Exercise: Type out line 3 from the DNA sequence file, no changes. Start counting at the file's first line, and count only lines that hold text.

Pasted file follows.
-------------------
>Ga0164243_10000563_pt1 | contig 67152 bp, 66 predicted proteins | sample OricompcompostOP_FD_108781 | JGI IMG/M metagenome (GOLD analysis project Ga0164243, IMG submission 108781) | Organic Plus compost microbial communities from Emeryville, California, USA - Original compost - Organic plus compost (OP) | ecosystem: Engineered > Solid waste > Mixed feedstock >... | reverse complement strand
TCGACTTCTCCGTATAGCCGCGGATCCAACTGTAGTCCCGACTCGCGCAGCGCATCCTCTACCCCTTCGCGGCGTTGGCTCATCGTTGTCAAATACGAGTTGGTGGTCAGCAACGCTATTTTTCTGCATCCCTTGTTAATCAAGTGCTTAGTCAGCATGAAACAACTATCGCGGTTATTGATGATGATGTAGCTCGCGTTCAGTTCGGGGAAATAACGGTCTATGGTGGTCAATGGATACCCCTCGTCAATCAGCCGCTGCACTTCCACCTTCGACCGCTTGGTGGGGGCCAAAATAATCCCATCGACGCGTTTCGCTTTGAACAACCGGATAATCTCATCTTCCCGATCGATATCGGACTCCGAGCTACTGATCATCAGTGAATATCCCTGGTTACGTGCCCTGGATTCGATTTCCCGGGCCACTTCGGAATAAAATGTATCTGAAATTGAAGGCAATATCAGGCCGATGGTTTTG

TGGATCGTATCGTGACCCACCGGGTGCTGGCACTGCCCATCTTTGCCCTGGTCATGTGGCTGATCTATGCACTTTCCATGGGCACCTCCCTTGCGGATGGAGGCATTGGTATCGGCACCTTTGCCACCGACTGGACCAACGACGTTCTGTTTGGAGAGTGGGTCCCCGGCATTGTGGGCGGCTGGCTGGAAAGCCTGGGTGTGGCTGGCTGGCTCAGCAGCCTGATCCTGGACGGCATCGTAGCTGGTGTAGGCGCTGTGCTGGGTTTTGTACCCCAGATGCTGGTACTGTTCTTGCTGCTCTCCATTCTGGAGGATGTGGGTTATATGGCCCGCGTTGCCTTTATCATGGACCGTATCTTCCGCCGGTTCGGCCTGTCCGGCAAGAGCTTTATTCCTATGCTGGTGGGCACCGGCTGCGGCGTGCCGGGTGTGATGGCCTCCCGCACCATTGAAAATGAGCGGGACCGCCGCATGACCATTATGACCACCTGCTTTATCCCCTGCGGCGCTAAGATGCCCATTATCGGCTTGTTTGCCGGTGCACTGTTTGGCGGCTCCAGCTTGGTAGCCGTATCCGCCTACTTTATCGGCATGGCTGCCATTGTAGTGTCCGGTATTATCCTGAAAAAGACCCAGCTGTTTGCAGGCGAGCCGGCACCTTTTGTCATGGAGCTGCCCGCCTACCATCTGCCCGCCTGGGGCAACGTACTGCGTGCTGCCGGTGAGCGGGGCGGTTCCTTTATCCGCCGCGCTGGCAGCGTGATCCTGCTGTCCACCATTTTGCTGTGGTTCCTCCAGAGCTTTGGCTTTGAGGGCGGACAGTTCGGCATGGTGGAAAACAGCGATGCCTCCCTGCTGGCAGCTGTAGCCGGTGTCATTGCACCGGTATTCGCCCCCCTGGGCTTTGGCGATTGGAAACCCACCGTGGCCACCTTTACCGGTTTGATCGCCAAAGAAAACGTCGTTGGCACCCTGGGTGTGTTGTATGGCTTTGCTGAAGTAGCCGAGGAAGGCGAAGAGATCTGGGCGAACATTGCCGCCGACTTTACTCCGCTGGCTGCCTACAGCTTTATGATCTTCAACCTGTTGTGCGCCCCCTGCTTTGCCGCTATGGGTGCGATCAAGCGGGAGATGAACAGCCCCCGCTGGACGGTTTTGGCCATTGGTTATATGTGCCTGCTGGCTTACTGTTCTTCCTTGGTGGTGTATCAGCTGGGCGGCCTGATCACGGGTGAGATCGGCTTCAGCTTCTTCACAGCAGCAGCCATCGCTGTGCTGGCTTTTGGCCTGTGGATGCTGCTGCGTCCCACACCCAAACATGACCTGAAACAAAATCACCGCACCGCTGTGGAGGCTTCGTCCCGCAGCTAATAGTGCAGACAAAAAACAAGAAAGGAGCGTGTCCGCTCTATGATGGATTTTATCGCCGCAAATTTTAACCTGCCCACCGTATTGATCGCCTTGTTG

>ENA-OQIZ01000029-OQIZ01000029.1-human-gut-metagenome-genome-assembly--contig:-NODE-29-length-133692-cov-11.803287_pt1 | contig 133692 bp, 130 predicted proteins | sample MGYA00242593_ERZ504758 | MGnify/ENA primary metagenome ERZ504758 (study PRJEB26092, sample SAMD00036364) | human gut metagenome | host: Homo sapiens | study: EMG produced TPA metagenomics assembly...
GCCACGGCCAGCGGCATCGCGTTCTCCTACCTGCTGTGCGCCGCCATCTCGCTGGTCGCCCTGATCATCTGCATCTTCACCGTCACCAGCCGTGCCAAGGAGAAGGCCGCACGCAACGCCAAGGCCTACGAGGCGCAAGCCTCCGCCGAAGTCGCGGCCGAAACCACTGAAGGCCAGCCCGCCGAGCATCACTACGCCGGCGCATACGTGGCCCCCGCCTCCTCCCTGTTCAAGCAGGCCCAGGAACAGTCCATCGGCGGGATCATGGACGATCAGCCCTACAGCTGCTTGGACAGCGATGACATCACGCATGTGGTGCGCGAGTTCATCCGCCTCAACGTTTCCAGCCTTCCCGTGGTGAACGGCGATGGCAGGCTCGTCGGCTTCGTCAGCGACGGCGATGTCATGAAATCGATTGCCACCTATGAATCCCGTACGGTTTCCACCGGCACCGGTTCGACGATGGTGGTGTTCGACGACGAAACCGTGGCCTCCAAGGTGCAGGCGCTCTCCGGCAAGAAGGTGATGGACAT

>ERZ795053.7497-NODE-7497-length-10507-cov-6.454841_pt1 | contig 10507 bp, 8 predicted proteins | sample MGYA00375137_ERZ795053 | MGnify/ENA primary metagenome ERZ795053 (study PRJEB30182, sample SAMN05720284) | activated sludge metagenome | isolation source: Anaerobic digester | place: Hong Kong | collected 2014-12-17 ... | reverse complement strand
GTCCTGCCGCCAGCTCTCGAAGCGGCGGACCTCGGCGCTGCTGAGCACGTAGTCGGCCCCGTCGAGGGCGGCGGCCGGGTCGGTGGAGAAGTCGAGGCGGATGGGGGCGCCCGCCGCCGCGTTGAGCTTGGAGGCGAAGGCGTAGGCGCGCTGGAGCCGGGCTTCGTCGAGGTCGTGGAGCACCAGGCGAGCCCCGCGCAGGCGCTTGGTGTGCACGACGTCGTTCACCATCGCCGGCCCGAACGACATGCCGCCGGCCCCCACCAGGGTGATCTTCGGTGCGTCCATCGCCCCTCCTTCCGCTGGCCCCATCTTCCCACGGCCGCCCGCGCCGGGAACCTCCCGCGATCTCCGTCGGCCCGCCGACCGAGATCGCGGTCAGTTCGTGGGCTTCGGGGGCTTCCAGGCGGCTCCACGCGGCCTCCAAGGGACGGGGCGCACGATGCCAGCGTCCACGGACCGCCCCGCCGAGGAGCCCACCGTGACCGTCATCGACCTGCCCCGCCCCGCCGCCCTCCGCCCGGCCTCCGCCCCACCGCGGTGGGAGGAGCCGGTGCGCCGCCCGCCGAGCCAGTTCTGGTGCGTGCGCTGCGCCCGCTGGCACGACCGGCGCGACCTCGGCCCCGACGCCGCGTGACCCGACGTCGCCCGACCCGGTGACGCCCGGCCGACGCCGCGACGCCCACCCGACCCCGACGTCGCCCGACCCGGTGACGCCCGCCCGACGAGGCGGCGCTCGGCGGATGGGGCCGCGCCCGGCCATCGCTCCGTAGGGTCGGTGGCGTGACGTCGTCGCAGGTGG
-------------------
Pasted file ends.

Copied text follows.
TGGATCGTATCGTGACCCACCGGGTGCTGGCACTGCCCATCTTTGCCCTGGTCATGTGGCTGATCTATGCACTTTCCATGGGCACCTCCCTTGCGGATGGAGGCATTGGTATCGGCACCTTTGCCACCGACTGGACCAACGACGTTCTGTTTGGAGAGTGGGTCCCCGGCATTGTGGGCGGCTGGCTGGAAAGCCTGGGTGTGGCTGGCTGGCTCAGCAGCCTGATCCTGGACGGCATCGTAGCTGGTGTAGGCGCTGTGCTGGGTTTTGTACCCCAGATGCTGGTACTGTTCTTGCTGCTCTCCATTCTGGAGGATGTGGGTTATATGGCCCGCGTTGCCTTTATCATGGACCGTATCTTCCGCCGGTTCGGCCTGTCCGGCAAGAGCTTTATTCCTATGCTGGTGGGCACCGGCTGCGGCGTGCCGGGTGTGATGGCCTCCCGCACCATTGAAAATGAGCGGGACCGCCGCATGACCATTATGACCACCTGCTTTATCCCCTGCGGCGCTAAGATGCCCATTATCGGCTTGTTTGCCGGTGCACTGTTTGGCGGCTCCAGCTTGGTAGCCGTATCCGCCTACTTTATCGGCATGGCTGCCATTGTAGTGTCCGGTATTATCCTGAAAAAGACCCAGCTGTTTGCAGGCGAGCCGGCACCTTTTGTCATGGAGCTGCCCGCCTACCATCTGCCCGCCTGGGGCAACGTACTGCGTGCTGCCGGTGAGCGGGGCGGTTCCTTTATCCGCCGCGCTGGCAGCGTGATCCTGCTGTCCACCATTTTGCTGTGGTTCCTCCAGAGCTTTGGCTTTGAGGGCGGACAGTTCGGCATGGTGGAAAACAGCGATGCCTCCCTGCTGGCAGCTGTAGCCGGTGTCATTGCACCGGTATTCGCCCCCCTGGGCTTTGGCGATTGGAAACCCACCGTGGCCACCTTTACCGGTTTGATCGCCAAAGAAAACGTCGTTGGCACCCTGGGTGTGTTGTATGGCTTTGCTGAAGTAGCCGAGGAAGGCGAAGAGATCTGGGCGAACATTGCCGCCGACTTTACTCCGCTGGCTGCCTACAGCTTTATGATCTTCAACCTGTTGTGCGCCCCCTGCTTTGCCGCTATGGGTGCGATCAAGCGGGAGATGAACAGCCCCCGCTGGACGGTTTTGGCCATTGGTTATATGTGCCTGCTGGCTTACTGTTCTTCCTTGGTGGTGTATCAGCTGGGCGGCCTGATCACGGGTGAGATCGGCTTCAGCTTCTTCACAGCAGCAGCCATCGCTGTGCTGGCTTTTGGCCTGTGGATGCTGCTGCGTCCCACACCCAAACATGACCTGAAACAAAATCACCGCACCGCTGTGGAGGCTTCGTCCCGCAGCTAATAGTGCAGACAAAAAACAAGAAAGGAGCGTGTCCGCTCTATGATGGATTTTATCGCCGCAAATTTTAACCTGCCCACCGTATTGATCGCCTTGTTG